2 4
3 2
3 3
3 4
4 4
Table 1: Basis states and eigenvalues of the scattering matrix for scalar scattering in the high-energy limit, classified according to the total charge and total hypercharge of the initial and final states. We have included a symmetry factor of in the matrix element for each pair of identical particles in the initial or final state. The eigenvalues are defined in Eq. (24). The charge-conjugates of the listed states yield the same sets of eigenvalues.

The eigenvalues of comprise the following independent combinations of (defined in the same way as in Ref. Aoki:2007ah ()):444Our notation for the is different from that of Ref. Aoki:2007ah (). This has been taken into account in the definitions of and in Eq. (24). A translation between our notation and that of Ref. Aoki:2007ah () is given in Appendix C.

(24)

Requiring imposes the conditions and , which must all be simultaneously satisfied.555The unitarity constraint imposed in Ref. Chiang:2012cn () corresponds to , which is obtained by requiring rather than our more stringent constraint .

These conditions allow us to determine the maximum range allowed by unitarity for each of the parameters , which will be useful for setting up numerical parameter scans. We first note that the conditions take the general form , which can be rewritten without loss of generality as . This equation describes the region bounded by a pair of cones with apices at that meet at a unit circle in the plane. Clearly, then, the maximum allowed range of (i.e., or ) is obtained by setting , and the maximum allowed range in the plane is obtained by setting .

The coupling is constrained by the unitarity conditions on and . The least stringent constraints come from setting and read from and from . We thus obtain the maximum range from unitarity,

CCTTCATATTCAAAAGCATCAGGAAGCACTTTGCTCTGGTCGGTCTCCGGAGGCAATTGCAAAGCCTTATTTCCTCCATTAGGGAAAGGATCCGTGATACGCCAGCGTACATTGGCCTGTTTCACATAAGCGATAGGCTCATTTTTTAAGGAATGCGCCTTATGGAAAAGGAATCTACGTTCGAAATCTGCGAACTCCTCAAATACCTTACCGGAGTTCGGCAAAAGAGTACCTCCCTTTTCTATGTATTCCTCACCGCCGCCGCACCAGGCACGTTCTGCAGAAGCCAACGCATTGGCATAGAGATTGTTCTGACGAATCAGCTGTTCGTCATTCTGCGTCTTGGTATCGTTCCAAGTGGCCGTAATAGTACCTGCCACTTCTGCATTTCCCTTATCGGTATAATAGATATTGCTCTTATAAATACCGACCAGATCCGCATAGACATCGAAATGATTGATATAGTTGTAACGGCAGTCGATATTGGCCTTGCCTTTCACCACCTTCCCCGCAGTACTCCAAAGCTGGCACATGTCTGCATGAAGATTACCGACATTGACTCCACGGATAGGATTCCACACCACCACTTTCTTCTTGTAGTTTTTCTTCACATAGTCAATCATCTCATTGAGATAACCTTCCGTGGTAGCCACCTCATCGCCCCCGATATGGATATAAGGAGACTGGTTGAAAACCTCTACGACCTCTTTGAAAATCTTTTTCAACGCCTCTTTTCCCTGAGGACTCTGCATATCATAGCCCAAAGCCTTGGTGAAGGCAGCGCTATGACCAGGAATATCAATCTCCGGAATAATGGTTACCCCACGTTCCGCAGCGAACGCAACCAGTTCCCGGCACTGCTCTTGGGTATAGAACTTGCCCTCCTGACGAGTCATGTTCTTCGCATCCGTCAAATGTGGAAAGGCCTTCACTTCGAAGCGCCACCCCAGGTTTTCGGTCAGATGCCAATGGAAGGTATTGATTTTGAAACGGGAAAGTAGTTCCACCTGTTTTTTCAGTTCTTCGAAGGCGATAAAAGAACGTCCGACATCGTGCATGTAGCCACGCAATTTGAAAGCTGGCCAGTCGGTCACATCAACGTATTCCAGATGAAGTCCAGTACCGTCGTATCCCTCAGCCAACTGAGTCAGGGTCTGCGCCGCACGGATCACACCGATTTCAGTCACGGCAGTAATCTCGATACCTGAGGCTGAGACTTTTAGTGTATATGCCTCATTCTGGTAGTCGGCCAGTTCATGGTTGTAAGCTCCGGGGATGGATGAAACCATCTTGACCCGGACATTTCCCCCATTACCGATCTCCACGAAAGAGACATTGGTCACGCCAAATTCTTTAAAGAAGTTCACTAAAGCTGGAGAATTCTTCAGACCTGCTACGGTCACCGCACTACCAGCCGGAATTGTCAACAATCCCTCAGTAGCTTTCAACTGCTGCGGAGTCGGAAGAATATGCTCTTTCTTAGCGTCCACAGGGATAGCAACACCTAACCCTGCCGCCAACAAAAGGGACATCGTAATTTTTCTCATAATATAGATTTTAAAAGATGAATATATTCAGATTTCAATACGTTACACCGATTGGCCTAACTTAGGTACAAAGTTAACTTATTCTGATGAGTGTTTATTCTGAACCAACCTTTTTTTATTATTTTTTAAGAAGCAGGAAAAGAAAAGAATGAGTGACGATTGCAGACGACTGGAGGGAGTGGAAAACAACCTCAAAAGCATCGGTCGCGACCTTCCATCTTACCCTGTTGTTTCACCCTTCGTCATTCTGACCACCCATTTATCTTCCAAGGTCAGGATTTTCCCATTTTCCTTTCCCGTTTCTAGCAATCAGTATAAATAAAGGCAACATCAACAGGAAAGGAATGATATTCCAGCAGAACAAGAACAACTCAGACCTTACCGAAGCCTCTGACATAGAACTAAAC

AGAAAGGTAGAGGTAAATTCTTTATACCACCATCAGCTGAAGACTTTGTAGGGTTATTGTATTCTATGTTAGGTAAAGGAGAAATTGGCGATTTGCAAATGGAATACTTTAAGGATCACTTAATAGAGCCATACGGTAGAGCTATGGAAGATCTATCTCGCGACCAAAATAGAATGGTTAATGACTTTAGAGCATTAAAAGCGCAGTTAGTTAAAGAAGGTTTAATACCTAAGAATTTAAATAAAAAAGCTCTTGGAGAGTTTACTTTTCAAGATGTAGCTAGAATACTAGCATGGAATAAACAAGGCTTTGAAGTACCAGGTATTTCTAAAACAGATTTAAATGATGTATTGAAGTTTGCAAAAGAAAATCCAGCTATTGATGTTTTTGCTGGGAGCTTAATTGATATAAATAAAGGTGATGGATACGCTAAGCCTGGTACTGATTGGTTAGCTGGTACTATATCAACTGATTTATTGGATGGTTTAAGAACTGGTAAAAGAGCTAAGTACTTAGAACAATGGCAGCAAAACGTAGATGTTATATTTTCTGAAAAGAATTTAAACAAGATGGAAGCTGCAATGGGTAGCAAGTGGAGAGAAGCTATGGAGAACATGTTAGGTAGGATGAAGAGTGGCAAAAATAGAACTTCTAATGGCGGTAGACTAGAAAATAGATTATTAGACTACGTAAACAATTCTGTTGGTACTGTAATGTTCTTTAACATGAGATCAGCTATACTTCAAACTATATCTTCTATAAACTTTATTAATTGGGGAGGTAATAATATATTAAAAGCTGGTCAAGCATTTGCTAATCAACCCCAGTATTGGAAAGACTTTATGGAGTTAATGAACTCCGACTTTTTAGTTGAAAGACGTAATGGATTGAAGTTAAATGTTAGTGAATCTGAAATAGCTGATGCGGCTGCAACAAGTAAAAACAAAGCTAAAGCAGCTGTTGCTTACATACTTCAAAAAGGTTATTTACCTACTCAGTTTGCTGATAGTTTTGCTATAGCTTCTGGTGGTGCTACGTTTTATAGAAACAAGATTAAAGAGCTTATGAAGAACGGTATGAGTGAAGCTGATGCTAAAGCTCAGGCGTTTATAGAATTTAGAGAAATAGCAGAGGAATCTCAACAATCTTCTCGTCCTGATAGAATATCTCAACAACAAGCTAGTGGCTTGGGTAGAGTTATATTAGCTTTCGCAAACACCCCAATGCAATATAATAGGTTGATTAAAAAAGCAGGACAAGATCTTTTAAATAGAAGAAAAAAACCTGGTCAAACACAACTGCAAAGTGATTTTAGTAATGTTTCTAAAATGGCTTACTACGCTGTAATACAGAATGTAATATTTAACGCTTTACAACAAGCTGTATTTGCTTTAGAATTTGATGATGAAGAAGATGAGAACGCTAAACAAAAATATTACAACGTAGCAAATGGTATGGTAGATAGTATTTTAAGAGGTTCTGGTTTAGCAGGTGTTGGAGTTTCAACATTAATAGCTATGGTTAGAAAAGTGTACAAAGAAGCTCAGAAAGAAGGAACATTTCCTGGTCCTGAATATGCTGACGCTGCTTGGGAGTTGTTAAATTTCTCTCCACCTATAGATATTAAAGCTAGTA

(25)

Constraints on the couplings and come from the unitarity conditions on , , , and . These are shown in the left panel of Fig. 1, where we again take in and in for the least stringent constraints. The allowed region in the plane is a six-sided region bounded by the constraints on , , and . The constraint on does not provide any additional information. Simultaneously satisfying all constraints, we obtain the maximum ranges from unitarity,

(26)
Figure 1: Constraints on the and planes from perturbative unitarity. The constraints from and are the maximum allowed ranges obtained by setting the couplings not shown on the figure axes to zero.

Constraints on the couplings and come from the unitarity constraints on , , , , and . These are shown in the right panel of Fig. 1, where we take in and for the least stringent constraints. (The constraint from yields , which corresponds to the left and right edges of the plot.) The allowed region in the plane is a parallelogram bounded by the constraints on and . The constraints on and do not provide any additional information. Simultaneously satisfying all constraints, we obtain the maximum ranges from unitarity,

(27)

Within these maximum ranges the unitarity constraints must still be imposed. Discarding expressions that provide no additional information, we obtain the minimal set of unitarity conditions,666Imposing instead of would double the right-hand side of each of these expressions.

(28)

iii.2 Bounded-from-below requirement on the scalar potential